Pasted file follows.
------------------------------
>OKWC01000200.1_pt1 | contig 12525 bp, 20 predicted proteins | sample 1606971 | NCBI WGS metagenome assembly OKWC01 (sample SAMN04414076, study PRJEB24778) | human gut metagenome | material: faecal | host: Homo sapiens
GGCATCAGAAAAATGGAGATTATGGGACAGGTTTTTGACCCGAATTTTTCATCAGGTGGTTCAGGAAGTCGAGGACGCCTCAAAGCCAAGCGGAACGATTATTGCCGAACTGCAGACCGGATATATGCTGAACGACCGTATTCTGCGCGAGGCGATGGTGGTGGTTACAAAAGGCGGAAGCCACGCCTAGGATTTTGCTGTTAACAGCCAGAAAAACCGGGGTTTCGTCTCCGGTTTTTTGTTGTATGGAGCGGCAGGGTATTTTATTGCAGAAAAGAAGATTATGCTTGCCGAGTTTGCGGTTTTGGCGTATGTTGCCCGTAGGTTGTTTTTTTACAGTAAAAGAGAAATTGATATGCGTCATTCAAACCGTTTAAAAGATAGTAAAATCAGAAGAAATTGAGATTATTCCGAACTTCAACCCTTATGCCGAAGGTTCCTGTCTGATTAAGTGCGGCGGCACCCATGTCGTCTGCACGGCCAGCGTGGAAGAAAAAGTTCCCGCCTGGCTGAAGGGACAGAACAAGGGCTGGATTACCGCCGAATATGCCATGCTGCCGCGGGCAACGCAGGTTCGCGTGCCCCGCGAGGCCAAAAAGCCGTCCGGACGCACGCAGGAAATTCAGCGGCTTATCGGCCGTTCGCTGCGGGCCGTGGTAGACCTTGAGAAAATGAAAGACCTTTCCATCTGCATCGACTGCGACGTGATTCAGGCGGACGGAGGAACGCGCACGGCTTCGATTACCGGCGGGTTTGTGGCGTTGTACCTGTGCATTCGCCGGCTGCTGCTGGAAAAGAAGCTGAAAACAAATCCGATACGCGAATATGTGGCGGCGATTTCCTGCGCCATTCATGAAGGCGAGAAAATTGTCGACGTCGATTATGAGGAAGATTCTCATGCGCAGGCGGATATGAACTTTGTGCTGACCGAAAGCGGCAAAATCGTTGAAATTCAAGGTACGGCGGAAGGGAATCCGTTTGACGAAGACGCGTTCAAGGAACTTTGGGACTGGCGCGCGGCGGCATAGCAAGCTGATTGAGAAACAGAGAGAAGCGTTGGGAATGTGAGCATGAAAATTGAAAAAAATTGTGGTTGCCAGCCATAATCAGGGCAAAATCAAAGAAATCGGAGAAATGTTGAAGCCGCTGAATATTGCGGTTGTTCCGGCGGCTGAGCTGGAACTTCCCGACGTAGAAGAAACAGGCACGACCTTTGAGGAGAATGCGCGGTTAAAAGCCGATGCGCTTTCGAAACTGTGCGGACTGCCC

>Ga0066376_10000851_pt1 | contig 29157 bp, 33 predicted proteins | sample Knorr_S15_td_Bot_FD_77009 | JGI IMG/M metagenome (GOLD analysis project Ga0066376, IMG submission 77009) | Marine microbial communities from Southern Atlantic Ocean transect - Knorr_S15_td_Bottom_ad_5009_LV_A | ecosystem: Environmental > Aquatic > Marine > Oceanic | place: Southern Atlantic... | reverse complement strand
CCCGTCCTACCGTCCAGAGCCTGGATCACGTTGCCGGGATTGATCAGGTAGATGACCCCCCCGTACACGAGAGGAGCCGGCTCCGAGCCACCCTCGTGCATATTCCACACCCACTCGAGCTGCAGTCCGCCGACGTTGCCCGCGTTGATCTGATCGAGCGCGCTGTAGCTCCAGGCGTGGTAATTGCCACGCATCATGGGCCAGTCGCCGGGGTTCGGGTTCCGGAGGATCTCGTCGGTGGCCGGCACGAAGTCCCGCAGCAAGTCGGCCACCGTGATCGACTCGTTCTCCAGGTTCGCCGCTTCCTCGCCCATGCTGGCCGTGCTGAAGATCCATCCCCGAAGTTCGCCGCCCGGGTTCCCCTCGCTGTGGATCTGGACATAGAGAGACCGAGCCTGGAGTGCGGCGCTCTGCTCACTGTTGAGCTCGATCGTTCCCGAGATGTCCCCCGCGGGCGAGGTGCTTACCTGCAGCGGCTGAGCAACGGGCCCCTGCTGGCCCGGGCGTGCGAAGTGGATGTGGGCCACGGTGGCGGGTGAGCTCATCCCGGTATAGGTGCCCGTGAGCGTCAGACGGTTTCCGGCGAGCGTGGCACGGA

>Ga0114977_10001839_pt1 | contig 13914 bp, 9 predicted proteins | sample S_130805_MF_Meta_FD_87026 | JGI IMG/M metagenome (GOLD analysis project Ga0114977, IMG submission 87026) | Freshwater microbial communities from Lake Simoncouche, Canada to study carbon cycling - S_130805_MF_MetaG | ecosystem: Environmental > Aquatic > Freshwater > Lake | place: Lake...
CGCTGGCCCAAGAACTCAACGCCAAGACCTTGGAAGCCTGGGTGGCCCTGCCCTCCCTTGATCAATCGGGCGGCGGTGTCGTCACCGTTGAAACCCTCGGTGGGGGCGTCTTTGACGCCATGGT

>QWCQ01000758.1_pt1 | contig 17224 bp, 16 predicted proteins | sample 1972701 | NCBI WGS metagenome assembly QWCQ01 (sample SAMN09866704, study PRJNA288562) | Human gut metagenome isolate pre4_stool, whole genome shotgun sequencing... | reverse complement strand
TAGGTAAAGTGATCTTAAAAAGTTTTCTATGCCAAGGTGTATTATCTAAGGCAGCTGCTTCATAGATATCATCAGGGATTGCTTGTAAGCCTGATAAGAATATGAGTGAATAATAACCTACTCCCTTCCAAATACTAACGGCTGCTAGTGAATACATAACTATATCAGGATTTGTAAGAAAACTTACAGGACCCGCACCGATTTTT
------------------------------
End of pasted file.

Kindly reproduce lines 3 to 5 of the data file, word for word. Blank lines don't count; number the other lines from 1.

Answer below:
>Ga0066376_10000851_pt1 | contig 29157 bp, 33 predicted proteins | sample Knorr_S15_td_Bot_FD_77009 | JGI IMG/M metagenome (GOLD analysis project Ga0066376, IMG submission 77009) | Marine microbial communities from Southern Atlantic Ocean transect - Knorr_S15_td_Bottom_ad_5009_LV_A | ecosystem: Environmental > Aquatic > Marine > Oceanic | place: Southern Atlantic... | reverse complement strand
CCCGTCCTACCGTCCAGAGCCTGGATCACGTTGCCGGGATTGATCAGGTAGATGACCCCCCCGTACACGAGAGGAGCCGGCTCCGAGCCACCCTCGTGCATATTCCACACCCACTCGAGCTGCAGTCCGCCGACGTTGCCCGCGTTGATCTGATCGAGCGCGCTGTAGCTCCAGGCGTGGTAATTGCCACGCATCATGGGCCAGTCGCCGGGGTTCGGGTTCCGGAGGATCTCGTCGGTGGCCGGCACGAAGTCCCGCAGCAAGTCGGCCACCGTGATCGACTCGTTCTCCAGGTTCGCCGCTTCCTCGCCCATGCTGGCCGTGCTGAAGATCCATCCCCGAAGTTCGCCGCCCGGGTTCCCCTCGCTGTGGATCTGGACATAGAGAGACCGAGCCTGGAGTGCGGCGCTCTGCTCACTGTTGAGCTCGATCGTTCCCGAGATGTCCCCCGCGGGCGAGGTGCTTACCTGCAGCGGCTGAGCAACGGGCCCCTGCTGGCCCGGGCGTGCGAAGTGGATGTGGGCCACGGTGGCGGGTGAGCTCATCCCGGTATAGGTGCCCGTGAGCGTCAGACGGTTTCCGGCGAGCGTGGCACGGA

>Ga0114977_10001839_pt1 | contig 13914 bp, 9 predicted proteins | sample S_130805_MF_Meta_FD_87026 | JGI IMG/M metagenome (GOLD analysis project Ga0114977, IMG submission 87026) | Freshwater microbial communities from Lake Simoncouche, Canada to study carbon cycling - S_130805_MF_MetaG | ecosystem: Environmental > Aquatic > Freshwater > Lake | place: Lake...